AAA Editor Notes
Pike Place Market spreads out from the corner of Pike St. and 1st Ave. Where else in Seattle can you wander among stall after stall of luscious produce, briny fresh seafood, beautiful cut flowers, savory cheeses, delectable baked goods, handicrafts galore and restaurants aplenty? Pike Place Market is the city's heart and soul, a market that opened in 1907 as an experiment in bringing together local farmers and consumers.
The Main and North Arcades stretches along Pike Place between Pike and Virginia streets. This is where many of the produce vendors, flower sellers and specialty food retailers are located. The fishmongers at Pike Place Fish, at the south end of the Main Arcade (near Rachel, a beloved bronze piggy bank and the market's unofficial mascot), never fail to draw a crowd with their boisterous banter and penchant for casually tossing a whole salmon or two.
Post Alley is a narrow pedestrian-only nook frequented by street musicians. The infamous Gum Wall (1428 Post Alley) is a popular photo spot. DownUnder, below the Main Arcade, is a warren of specialty shops selling everything from jewelry to collectibles to toys to vintage comics.
Ethnic groceries, bookstores, meat sellers and small mom 'n' pop businesses also are part of the market fabric. A Starbucks branch (1912 Pike Pl., the chain's oldest in operation), Beecher's Homemade Cheese (1600 Pike Pl., their original store) and Sur La Table (84 Pine St. and also their first store) are the only national retailers. Franchises are not permitted, but several businesses that started in the market have expanded to other locations.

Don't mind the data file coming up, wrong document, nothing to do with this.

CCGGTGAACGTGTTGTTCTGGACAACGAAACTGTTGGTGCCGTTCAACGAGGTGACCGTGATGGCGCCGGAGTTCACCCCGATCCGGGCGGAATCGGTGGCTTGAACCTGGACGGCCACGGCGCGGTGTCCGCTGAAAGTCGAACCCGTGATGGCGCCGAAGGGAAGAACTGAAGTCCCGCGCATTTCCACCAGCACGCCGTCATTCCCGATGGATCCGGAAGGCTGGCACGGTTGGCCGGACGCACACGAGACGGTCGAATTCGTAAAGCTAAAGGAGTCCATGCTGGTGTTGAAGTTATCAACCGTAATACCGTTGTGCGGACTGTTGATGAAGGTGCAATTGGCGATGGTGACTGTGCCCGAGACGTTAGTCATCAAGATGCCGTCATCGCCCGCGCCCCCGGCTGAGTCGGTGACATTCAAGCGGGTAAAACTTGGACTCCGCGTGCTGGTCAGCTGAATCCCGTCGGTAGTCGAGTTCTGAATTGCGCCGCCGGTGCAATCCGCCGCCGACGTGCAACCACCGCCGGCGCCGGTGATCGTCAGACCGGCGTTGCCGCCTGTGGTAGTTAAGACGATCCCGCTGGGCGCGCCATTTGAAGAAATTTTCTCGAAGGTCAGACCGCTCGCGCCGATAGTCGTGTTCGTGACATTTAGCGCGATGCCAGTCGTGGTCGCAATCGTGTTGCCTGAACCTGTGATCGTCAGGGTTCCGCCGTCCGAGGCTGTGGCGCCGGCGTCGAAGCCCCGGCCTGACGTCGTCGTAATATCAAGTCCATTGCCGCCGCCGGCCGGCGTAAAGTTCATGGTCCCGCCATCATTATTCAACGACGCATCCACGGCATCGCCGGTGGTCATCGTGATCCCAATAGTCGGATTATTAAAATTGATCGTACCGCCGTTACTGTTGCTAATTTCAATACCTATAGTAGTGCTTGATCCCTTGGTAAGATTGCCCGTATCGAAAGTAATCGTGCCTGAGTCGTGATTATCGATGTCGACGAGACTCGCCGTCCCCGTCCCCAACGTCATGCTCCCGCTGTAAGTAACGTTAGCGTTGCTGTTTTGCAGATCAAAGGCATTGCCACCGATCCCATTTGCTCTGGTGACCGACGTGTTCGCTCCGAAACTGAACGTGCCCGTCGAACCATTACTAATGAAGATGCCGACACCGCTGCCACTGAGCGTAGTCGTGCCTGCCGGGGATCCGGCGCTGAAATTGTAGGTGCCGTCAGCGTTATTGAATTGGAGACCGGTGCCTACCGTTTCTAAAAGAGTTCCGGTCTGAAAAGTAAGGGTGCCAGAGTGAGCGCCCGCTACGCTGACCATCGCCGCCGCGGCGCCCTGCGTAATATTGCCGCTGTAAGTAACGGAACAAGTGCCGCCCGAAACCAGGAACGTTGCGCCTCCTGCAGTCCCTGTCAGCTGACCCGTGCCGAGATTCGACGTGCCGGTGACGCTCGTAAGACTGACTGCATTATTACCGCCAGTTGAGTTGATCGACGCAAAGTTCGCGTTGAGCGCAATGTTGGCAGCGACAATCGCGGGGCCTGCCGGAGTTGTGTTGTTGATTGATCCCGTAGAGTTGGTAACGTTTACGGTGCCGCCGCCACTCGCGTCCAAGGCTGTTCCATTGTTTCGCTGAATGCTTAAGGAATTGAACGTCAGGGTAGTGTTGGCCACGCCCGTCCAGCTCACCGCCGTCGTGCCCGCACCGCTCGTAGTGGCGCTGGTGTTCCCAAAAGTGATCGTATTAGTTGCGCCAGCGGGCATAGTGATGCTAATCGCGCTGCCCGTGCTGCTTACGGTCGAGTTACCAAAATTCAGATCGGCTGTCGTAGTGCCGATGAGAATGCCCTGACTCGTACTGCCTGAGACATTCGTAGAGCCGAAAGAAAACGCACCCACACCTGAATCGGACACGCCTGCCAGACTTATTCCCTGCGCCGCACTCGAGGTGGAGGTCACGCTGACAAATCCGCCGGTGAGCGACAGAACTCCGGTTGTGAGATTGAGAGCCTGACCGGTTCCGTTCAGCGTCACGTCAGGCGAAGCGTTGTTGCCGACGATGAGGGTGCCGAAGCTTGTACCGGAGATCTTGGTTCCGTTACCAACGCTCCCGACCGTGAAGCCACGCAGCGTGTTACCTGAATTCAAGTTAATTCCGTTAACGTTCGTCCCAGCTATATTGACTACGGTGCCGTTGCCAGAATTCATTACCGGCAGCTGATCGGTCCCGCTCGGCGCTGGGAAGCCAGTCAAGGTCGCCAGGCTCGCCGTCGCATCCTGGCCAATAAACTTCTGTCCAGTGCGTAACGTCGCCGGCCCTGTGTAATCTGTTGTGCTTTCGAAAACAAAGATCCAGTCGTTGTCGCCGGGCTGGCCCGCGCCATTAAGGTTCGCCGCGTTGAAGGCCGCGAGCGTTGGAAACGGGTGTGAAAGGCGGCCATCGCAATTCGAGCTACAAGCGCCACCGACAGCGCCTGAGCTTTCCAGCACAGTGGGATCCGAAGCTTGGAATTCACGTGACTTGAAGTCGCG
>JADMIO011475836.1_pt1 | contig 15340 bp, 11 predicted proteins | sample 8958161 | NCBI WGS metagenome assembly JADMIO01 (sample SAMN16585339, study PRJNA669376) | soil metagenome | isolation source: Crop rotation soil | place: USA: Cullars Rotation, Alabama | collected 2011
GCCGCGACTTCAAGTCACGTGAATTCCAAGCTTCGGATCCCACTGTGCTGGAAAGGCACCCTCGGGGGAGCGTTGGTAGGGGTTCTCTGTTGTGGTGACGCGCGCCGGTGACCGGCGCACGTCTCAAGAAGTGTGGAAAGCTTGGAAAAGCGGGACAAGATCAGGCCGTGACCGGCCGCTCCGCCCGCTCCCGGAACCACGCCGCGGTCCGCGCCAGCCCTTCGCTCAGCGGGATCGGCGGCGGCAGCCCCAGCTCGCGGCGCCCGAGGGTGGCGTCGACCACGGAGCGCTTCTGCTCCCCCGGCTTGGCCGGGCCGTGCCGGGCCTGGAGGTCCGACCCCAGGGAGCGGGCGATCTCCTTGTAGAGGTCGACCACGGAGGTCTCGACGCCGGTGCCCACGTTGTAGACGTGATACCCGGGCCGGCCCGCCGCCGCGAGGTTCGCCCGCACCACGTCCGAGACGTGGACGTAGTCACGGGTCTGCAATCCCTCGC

Friends of the Market offers 1-hour guided walking tours covering the history of the market and surrounding businesses. Tours depart near Rachel the bronze pig at Pike Street and Pike Place.
Public parking is available in the garage at 1531 Western Ave. (behind the market), which is linked to both the Main Arcade and the waterfront by elevator. The 174 steps of the Pike Street Hillclimb connect Western Avenue and Pier 59 below; when you reach Western Avenue an elevator will take you up to the Main Arcade, or you can continue up additional steps.
Guided tours are available. Food is available.